On a month-on-month seasonally-adjusted basis, industrial production fell 6 per cent in January, it added. 

Output of the precision engineering sector grew 24 per cent on-year last month, with the machinery and systems segment posting 40.3 per cent growth mainly due to higher export demand for semiconductor-related equipment, EDB said. 

The output of the electronics sector also climbed 14.8 per cent over the same period, with the semiconductors and computer peripherals segments growing 25.8 per cent and 3.7 per cent respectively. However, the other segments registered declines, the agency said.

The chemicals cluster’s output grew 3.5 per cent year-on-year last month, and the growth was led by the petroleum (20.7 per cent) and petrochemicals (17.4 per cent) segments due in part to the low base last year when there were some plant maintenance shutdowns. 

Additionally, declines were seen in the transport engineering (3.8 per cent), biomedical (13.5 per cent) and general manufacturing industries (13.8 per cent) clusters, EDB figures showed. 

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Malaysia rolls out red carpet as Saudi king kicks off Asia tour

KUALA LUMPUR/DUBAI: Malaysia welcomed Saudi Arabia’s King Salman on Sunday for the start of a rare, month-long Asian tour, where the monarch will build ties and seek to draw more investments to the oil-rich gulf nation.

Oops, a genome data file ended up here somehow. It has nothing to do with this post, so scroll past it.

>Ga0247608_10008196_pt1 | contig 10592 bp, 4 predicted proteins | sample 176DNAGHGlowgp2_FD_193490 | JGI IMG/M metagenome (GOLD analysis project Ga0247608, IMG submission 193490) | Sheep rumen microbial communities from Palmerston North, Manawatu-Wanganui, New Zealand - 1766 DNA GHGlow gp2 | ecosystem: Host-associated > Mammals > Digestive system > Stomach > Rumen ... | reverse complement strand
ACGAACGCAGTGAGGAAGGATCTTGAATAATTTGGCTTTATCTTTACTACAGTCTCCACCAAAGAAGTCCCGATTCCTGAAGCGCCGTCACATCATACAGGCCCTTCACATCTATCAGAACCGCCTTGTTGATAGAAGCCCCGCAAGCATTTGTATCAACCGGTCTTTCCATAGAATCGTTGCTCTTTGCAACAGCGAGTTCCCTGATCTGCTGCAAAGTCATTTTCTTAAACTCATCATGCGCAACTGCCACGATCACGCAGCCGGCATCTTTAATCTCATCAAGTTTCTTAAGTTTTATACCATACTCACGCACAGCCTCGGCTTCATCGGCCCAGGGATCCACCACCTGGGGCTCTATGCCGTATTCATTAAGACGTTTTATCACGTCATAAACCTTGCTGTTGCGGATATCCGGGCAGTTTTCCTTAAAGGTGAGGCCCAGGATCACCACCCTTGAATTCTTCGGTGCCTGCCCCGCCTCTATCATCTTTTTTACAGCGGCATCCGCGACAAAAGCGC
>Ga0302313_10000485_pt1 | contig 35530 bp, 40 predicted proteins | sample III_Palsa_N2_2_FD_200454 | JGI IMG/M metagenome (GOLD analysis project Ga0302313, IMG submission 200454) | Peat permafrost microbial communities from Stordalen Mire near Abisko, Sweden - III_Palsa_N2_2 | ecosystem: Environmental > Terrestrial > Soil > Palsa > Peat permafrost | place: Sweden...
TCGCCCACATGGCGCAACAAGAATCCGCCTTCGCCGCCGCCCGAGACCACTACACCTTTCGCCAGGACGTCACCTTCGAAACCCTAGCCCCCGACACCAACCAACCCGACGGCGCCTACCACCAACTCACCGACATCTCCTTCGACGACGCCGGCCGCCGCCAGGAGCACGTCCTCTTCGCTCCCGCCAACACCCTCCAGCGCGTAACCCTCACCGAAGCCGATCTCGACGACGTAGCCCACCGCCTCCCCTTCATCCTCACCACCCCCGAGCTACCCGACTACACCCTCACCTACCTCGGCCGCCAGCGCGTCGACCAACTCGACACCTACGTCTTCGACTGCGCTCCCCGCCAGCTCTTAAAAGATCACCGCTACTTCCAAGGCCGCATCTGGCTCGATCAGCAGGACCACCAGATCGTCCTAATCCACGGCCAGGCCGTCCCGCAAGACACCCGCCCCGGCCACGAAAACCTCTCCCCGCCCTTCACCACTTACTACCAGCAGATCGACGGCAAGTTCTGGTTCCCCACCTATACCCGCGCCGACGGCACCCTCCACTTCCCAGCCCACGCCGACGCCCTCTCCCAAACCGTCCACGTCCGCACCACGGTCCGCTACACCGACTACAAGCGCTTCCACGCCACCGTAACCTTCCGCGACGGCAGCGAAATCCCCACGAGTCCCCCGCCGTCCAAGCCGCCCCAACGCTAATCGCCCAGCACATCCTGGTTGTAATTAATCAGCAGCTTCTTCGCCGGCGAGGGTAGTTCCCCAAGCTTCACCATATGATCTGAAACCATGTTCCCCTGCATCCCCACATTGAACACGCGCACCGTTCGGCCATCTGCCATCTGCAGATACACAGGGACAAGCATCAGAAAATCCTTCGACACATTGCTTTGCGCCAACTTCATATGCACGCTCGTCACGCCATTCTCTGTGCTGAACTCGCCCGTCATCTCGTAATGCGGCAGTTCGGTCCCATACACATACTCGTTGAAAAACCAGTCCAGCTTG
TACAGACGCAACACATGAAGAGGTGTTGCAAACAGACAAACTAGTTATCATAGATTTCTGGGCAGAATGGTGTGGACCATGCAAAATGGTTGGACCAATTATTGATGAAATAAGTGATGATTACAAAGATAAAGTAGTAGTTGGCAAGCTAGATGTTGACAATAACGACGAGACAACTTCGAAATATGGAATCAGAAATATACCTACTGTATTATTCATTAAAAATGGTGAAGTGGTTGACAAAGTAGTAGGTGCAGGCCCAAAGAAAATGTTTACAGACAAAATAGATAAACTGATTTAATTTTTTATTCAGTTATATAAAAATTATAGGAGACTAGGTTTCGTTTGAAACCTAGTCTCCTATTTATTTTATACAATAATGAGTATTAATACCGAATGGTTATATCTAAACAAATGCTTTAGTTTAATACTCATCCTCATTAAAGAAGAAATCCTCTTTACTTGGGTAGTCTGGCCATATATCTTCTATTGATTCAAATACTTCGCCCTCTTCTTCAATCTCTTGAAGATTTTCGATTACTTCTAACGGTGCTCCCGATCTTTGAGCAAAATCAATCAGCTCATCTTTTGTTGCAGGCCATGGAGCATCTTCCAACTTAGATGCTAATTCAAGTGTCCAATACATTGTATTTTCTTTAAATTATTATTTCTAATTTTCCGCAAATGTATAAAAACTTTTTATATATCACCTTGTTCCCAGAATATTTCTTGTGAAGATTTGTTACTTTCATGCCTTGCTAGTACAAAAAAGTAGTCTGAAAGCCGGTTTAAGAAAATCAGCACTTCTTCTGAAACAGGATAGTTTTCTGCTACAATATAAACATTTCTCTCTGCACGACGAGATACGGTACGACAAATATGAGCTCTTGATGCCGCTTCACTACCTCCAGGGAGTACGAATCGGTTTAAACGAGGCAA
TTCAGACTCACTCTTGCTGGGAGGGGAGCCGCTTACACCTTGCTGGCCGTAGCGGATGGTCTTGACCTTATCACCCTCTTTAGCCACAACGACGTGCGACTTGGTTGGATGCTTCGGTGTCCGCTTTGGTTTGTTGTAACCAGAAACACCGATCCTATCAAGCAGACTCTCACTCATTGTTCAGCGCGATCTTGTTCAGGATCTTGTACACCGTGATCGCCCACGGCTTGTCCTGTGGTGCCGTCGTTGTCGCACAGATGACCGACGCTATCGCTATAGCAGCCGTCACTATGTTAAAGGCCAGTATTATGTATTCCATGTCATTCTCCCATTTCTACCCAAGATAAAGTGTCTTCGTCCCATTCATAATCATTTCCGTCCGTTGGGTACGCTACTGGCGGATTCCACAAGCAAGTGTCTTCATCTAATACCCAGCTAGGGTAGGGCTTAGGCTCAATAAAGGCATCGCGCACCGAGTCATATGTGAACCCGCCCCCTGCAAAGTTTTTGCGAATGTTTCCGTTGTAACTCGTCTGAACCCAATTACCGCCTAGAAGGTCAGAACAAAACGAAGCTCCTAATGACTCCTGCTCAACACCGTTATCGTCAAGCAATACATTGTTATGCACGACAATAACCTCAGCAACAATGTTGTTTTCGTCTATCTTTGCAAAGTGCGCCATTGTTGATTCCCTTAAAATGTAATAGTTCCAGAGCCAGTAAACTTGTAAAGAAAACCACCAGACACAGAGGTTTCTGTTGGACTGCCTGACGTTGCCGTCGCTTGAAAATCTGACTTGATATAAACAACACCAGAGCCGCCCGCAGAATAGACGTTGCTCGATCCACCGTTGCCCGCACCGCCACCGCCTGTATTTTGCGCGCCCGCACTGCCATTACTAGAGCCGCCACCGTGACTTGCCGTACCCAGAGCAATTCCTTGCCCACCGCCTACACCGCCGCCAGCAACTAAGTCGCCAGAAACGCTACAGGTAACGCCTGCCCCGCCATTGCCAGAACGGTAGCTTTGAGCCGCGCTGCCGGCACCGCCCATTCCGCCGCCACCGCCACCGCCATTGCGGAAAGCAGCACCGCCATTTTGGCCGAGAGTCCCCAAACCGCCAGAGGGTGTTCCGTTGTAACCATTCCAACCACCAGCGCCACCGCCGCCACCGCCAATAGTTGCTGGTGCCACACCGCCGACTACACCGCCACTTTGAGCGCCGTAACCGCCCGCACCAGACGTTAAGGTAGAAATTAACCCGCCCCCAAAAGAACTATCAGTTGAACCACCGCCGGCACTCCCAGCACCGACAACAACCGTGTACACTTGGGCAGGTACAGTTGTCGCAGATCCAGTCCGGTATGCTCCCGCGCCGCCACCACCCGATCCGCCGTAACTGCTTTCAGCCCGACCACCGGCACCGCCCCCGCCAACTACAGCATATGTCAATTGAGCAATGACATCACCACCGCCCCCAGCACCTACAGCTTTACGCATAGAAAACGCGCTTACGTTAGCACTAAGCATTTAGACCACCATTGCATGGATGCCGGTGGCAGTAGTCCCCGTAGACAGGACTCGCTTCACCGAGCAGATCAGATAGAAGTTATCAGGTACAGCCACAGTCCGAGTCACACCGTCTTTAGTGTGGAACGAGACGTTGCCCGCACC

The visit is the first by a Saudi king to Malaysia in more than a decade, as the Arab nation courts Asian investors for the sale of a 5 percent stake in state firm Aramco in 2018, expected to be the world’s biggest IPO.

Malaysian state television on Sunday showed live footage of the octogenarian king descending from his plane on an escalator flown in with his delegation. He was received by Malaysian Prime Minister Najib Razak before being whisked away in a heavily guarded convoy for a state ceremony at Malaysia’s parliament grounds.

The leader was greeted in parliament with a 21-gun salute, local media reported.

King Salman also plans to visit Indonesia, Brunei, Japan, China, the Maldives and Jordan “to meet with the leaders of those countries to discuss bilateral relations and regional and international issues of common concern,” a royal court statement carried on Saudi Arabia’s state media SPA reported.

Government sources with knowledge of the visit said a 600-strong delegation will accompany the king on his four-day visit to Malaysia, where cooperation on energy developments will be on the agenda.

State oil firm Petroliam Nasional Bhd (Petronas) and Saudi Aramco will sign an agreement on Tuesday to collaborate in Malaysia’s Refinery and Petrochemical Integrated Development (RAPID) project, a boost for the Southeast Asian economy which has been reeling under weak global oil prices.

Relations between the two countries have been in the spotlight over the last two years after Saudi Arabia was dragged into a multi-billion dollar corruption scandal at Malaysian state fund 1MDB, founded by Najib.

Najib has denied any wrongdoing in the money-laundering case which is now being investigated by several countries including the U.S, Switzerland and Singapore.

A Malaysian government inquiry found that nearly US$ 700 million transferred to the Prime Minister’s bank account in 2013 was a donation from the Saudi royal family and most of it was returned.